May 3, 2020 - 9:00 pm
Updated May 3, 2020 - 9:08 pm
The unprecedented shutdown of economies around the world has put an additional 130 million people at risk of starving. That’s the stark warning coming from a U.N. official.
The discussion on the coronavirus has largely focused on the short term and the steps needed to ensure hospital and health care systems could handle the caseload. Stay-at-home orders and forced business closures halted much of the world’s economic activity. But now that most countries have excess hospital capacity, there’s an urgent need to think more about the long-term approach.
Those in favor of continuing more restrictive measures have emphasized that they’re putting public health above the pursuit of profits. Gov. Steve Sisolak said last month, “I’m not going to allow our workers to be put in position that they have to decide between their job and their paycheck and their life.”
That’s a nice soundbite, but it ignores the global reality that paychecks are what keep people alive. According to the 2020 Global Report on Food Crises, released in mid-April, economic restrictions are “increasing delivery times and reducing availability of even the most basic food items.” Prices are going up at the same time as “rising unemployment and under-employment is likely to severely reduce people’s purchasing power.” It’s all but certain that remittances — money sent by relatives living in another county — will decline, too.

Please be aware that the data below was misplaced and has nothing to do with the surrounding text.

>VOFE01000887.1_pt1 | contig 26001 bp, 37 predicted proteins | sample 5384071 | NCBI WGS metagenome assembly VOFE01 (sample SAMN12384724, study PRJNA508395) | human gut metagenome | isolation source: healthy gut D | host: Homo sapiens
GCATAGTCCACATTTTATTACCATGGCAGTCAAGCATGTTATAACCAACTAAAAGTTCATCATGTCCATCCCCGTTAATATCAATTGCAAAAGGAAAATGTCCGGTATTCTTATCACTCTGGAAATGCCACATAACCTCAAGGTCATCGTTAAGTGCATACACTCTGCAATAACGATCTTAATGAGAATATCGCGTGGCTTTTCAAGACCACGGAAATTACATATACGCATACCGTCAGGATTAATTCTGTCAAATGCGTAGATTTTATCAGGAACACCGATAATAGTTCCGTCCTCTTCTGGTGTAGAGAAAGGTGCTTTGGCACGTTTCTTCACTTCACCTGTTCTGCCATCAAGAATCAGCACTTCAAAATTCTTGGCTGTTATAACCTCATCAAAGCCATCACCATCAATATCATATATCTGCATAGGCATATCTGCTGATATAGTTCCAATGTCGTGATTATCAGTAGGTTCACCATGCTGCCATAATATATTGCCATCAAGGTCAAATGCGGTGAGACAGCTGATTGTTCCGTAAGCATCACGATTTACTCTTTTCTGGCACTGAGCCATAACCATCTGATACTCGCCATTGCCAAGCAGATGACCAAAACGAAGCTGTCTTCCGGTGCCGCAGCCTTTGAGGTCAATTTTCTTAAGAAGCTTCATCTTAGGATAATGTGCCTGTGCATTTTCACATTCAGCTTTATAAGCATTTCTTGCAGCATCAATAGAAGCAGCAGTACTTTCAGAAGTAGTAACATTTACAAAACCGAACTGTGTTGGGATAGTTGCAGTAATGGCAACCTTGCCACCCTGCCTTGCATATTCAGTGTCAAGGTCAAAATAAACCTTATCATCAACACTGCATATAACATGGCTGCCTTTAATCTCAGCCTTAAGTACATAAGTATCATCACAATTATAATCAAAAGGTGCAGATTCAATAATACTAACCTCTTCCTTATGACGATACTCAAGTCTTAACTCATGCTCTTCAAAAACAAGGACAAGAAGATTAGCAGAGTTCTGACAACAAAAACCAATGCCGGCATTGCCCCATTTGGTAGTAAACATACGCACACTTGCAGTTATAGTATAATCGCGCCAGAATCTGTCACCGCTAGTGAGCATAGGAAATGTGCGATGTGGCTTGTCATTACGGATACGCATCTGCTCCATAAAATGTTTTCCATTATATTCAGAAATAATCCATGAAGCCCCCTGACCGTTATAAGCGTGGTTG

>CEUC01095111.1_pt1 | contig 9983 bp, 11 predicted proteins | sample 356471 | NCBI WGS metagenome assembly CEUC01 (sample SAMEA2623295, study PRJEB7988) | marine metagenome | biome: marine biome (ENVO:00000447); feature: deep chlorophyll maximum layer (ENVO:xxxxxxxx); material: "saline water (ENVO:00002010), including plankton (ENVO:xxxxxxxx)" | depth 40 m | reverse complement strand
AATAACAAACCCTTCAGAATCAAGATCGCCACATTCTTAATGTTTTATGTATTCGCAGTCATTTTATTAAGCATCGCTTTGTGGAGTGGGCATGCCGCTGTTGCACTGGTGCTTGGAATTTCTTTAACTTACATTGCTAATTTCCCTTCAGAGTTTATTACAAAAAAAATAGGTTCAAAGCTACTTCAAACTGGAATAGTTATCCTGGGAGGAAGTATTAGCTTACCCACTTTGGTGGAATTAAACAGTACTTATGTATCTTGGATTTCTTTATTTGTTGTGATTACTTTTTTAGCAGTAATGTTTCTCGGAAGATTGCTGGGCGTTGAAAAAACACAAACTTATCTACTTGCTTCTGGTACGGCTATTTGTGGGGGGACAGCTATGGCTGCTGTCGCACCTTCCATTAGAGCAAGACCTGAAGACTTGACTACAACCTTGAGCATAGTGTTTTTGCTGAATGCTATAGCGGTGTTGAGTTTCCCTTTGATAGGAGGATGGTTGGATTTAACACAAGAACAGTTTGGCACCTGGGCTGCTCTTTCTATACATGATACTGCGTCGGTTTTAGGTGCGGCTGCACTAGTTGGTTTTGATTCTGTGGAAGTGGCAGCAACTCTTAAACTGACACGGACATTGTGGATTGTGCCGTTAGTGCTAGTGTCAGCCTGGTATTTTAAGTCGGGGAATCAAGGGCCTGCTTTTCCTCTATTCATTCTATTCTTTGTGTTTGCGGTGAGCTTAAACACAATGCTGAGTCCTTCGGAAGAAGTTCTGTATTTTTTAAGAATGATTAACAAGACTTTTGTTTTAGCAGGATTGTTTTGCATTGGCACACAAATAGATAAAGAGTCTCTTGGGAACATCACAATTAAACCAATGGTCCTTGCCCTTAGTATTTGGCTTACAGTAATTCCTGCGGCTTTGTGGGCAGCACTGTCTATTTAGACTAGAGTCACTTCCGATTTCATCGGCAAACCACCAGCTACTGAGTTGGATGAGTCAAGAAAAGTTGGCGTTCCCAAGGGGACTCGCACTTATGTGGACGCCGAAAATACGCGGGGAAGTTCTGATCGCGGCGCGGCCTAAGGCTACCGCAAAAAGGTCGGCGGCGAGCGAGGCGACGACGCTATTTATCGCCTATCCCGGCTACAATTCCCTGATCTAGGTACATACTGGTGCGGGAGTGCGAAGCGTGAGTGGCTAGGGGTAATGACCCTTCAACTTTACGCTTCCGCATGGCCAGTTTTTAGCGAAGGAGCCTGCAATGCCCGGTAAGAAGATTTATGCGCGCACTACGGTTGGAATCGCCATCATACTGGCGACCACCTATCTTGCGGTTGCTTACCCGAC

Without interventions, the world could see “multiple famines of biblical proportions within a short few months,” David Beasley, director of the U.N.’s World Food Program, said. He warned that coronavirus-caused economic slowdowns could send 130 million people “to the brink of starvation” by the year’s end. That’s on top of the 135 million people already facing severe hunger. Some of those numbers are likely worst-case scenarios. But they spotlight the reality that putting the world’s economy on ice for weeks or months will create real hardships.
Even the United States, the wealthiest country in the world, is facing challenges.
“The food supply chain is breaking,” John Tyson, chairman of Tyson Foods, wrote in a recent full-page ad in The New York Times. “Our plants must remain operational so that we can supply food to our families in America.”
The United Food and Commercial Workers estimated that 13 meatpacking plants have closed since the start of the coronavirus outbreak. UFCW estimates those closures have reduced pork slaughter capacity by 25 percent and beef slaughter reduction by 10 percent. A reduction in food production now means higher prices and lower supply later.
It’s important to prioritize public health and take reasonable steps to mitigate the spread of coronavirus. Elected officials must remember, however, that people don’t just need health care. They need to eat.